Melvyn Bragg and guests discuss the philosophical idea of Ockham’s Razor and the medieval philosopher who gave his name to it, William of Ockham.
Melvyn Bragg and guests discuss the philosophical ideas of William Ockham including Ockham's Razor. In the small village of Ockham, near Woking in Surrey, stands a church. Made of grey stone, it has a pitched roof and an unassuming church tower but parts of it date back to the 13th century. This means they would have been standing when the village witnessed the birth of one of the greatest philosophers in Medieval Europe. His name was William and he became known as William of Ockham.William of Ockham’s ideas on human freedom and the nature of reality influenced Thomas Hobbes and helped fuel the Reformation. During a turbulent career he managed to offend the Chancellor of Oxford University, disagree with his own ecclesiastical order and get excommunicated by the Pope. He also declared that the authority of rulers derives from the people they govern and was one of the first people so to do. Ockham’s razor is the idea that philosophical arguments should be kept as simple as possible, something that Ockham himself practised severely on the theories of his predecessors. But why is William of Ockham significant in the history of philosophy, how did his turbulent life fit within the political dramas of his time and to what extent do we see his ideas in the work of later thinkers such as Thomas Hobbes and even Martin Luther?With Sir Anthony Kenny, philosopher and former Master of Balliol College, Oxford; Marilyn Adams, Regius Professor of Divinity at Oxford University; Richard Cross, Professor of Medieval Theology at Oriel College, Oxford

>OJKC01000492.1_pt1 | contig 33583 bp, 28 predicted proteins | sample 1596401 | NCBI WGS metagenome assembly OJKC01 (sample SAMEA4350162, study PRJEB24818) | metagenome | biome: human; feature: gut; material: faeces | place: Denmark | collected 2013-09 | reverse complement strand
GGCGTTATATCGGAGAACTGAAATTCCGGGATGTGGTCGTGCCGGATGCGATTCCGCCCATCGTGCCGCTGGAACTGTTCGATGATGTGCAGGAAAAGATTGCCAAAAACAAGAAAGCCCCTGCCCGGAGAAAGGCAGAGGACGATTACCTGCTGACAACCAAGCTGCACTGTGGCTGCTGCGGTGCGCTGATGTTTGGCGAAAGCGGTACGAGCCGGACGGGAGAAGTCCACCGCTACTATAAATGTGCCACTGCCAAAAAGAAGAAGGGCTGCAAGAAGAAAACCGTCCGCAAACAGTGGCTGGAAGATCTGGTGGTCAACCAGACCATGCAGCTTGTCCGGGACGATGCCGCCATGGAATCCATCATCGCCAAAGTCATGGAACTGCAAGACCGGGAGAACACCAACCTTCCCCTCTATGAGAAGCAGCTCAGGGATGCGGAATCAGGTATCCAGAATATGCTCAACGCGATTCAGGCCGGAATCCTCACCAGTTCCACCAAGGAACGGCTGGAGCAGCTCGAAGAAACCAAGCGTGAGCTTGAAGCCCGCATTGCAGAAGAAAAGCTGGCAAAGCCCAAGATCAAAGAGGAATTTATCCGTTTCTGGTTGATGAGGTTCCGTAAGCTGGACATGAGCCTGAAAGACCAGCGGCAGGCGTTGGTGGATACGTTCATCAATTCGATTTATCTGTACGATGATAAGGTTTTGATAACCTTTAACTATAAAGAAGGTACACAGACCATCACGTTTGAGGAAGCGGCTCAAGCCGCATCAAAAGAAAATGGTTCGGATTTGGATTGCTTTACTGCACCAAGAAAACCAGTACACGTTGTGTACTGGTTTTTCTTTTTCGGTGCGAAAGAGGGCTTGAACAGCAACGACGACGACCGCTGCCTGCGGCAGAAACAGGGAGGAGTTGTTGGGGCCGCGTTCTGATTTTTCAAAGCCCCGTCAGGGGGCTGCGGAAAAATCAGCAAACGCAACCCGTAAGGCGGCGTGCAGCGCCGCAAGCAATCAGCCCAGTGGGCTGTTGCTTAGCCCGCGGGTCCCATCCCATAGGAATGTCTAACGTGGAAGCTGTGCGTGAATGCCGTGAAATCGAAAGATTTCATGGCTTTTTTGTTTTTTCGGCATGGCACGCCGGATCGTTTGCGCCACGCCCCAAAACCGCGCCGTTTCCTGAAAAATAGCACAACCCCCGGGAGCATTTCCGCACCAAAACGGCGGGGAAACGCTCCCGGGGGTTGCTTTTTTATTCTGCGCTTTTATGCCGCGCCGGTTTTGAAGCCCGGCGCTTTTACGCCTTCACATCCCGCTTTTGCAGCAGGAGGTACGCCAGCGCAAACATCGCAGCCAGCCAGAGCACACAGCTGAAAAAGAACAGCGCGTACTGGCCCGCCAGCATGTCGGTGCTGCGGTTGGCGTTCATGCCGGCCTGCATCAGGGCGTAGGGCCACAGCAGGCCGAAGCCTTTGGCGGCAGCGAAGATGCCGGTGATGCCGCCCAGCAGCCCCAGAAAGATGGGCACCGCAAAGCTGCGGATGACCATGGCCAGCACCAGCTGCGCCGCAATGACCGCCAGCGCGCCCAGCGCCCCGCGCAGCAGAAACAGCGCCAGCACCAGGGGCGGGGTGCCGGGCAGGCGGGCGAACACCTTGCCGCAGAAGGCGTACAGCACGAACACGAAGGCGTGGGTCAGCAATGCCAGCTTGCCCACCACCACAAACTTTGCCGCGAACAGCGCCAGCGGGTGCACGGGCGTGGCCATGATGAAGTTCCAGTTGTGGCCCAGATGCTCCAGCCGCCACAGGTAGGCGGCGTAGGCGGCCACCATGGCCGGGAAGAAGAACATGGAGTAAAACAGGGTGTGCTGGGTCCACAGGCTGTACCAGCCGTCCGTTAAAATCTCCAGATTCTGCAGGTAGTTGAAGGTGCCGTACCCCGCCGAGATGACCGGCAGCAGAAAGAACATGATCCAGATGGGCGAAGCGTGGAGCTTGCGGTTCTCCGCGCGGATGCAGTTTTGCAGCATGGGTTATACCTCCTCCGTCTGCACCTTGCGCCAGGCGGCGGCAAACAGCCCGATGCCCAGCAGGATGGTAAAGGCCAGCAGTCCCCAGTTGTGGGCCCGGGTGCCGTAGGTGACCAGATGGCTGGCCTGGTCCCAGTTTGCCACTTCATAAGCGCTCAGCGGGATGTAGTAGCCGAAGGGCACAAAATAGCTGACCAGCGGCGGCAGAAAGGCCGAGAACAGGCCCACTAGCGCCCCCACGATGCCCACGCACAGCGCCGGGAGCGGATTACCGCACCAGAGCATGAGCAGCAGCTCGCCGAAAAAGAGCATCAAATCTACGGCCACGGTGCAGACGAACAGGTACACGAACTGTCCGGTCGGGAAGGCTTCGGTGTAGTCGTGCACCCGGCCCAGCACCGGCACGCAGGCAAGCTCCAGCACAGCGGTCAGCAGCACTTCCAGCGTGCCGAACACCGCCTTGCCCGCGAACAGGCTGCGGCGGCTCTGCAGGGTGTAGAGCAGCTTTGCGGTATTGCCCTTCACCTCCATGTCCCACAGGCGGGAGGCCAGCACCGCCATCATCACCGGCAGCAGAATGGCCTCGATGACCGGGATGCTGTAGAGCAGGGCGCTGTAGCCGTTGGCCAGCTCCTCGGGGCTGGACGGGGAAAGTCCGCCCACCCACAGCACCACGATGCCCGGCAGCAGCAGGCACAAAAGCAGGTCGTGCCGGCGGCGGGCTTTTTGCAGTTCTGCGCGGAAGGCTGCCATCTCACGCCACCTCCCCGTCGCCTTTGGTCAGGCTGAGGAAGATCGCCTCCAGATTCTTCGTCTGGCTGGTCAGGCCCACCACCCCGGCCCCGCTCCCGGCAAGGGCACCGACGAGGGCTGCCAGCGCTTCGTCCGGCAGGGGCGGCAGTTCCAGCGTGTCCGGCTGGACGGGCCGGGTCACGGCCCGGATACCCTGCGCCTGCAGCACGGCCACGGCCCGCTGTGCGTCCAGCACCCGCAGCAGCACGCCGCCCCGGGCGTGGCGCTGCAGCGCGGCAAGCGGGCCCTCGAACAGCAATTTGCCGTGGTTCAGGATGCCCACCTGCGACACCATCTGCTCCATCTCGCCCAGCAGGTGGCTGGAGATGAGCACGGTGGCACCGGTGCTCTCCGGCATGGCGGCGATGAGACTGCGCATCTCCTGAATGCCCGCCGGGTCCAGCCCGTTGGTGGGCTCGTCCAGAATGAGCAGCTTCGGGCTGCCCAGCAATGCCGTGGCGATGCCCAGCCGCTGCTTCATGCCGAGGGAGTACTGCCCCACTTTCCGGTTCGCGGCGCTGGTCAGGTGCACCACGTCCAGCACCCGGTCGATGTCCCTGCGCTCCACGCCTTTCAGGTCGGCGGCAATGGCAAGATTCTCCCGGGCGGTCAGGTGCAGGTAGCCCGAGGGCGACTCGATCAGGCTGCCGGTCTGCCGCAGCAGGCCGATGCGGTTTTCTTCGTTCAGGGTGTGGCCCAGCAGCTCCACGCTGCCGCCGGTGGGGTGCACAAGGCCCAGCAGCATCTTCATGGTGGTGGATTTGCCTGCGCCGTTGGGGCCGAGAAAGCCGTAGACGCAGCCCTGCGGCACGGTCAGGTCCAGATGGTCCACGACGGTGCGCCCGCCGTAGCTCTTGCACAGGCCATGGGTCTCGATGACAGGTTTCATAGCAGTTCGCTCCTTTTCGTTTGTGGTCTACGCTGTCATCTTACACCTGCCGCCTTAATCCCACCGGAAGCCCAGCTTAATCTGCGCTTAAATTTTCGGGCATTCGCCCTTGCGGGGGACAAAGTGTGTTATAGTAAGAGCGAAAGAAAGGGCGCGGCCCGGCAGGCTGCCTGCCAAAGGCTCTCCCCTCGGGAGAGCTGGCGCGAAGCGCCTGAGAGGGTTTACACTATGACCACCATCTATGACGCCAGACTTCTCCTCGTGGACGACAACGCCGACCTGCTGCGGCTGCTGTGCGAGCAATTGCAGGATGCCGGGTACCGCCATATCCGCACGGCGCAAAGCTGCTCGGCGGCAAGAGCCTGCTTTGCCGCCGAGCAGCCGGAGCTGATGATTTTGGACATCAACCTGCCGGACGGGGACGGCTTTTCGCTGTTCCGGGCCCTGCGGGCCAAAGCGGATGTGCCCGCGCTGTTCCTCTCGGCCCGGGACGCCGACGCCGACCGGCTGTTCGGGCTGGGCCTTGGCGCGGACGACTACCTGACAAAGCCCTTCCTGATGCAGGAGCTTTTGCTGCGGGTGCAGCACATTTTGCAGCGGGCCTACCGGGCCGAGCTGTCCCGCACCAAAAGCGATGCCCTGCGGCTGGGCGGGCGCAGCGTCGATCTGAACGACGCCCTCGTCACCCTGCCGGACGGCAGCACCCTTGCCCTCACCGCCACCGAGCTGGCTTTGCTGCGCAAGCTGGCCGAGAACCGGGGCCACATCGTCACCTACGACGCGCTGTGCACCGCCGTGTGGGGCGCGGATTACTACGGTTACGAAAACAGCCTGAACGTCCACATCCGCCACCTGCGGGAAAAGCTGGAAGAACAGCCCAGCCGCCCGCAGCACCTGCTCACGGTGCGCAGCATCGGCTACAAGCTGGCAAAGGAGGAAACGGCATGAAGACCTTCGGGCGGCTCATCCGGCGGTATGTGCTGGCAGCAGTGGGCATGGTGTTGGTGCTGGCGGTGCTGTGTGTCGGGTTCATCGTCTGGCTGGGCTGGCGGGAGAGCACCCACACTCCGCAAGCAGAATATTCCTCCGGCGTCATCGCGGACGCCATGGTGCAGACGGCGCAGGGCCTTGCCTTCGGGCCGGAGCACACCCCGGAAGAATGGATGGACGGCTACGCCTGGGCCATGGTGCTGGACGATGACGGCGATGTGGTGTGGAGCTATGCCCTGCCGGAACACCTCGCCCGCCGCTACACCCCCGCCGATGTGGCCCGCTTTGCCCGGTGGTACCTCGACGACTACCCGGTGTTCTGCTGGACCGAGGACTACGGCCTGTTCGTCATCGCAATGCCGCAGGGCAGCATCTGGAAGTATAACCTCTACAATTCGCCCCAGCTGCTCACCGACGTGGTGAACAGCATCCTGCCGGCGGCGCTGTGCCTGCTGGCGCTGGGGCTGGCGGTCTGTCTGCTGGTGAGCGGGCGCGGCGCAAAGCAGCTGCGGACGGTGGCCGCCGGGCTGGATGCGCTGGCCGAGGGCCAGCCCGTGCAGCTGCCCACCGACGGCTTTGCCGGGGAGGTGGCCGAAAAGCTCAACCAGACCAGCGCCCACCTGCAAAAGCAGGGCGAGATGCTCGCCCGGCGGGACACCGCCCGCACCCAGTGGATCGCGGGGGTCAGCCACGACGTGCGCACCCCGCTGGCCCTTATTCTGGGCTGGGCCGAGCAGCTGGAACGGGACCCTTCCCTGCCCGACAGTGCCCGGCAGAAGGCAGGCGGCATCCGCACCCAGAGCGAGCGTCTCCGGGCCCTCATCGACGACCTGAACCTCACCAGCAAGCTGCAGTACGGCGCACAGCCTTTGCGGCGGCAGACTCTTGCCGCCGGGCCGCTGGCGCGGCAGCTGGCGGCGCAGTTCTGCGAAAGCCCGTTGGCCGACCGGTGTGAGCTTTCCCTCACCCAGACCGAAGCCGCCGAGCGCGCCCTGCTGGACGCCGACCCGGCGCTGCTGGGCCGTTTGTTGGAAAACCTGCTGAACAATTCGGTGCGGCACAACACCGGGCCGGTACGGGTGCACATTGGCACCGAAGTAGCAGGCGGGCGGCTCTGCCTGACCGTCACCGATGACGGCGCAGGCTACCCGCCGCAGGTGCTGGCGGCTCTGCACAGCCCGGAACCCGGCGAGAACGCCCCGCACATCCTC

- Thu 31 May 2007 09:00
- Thu 31 May 2007 21:30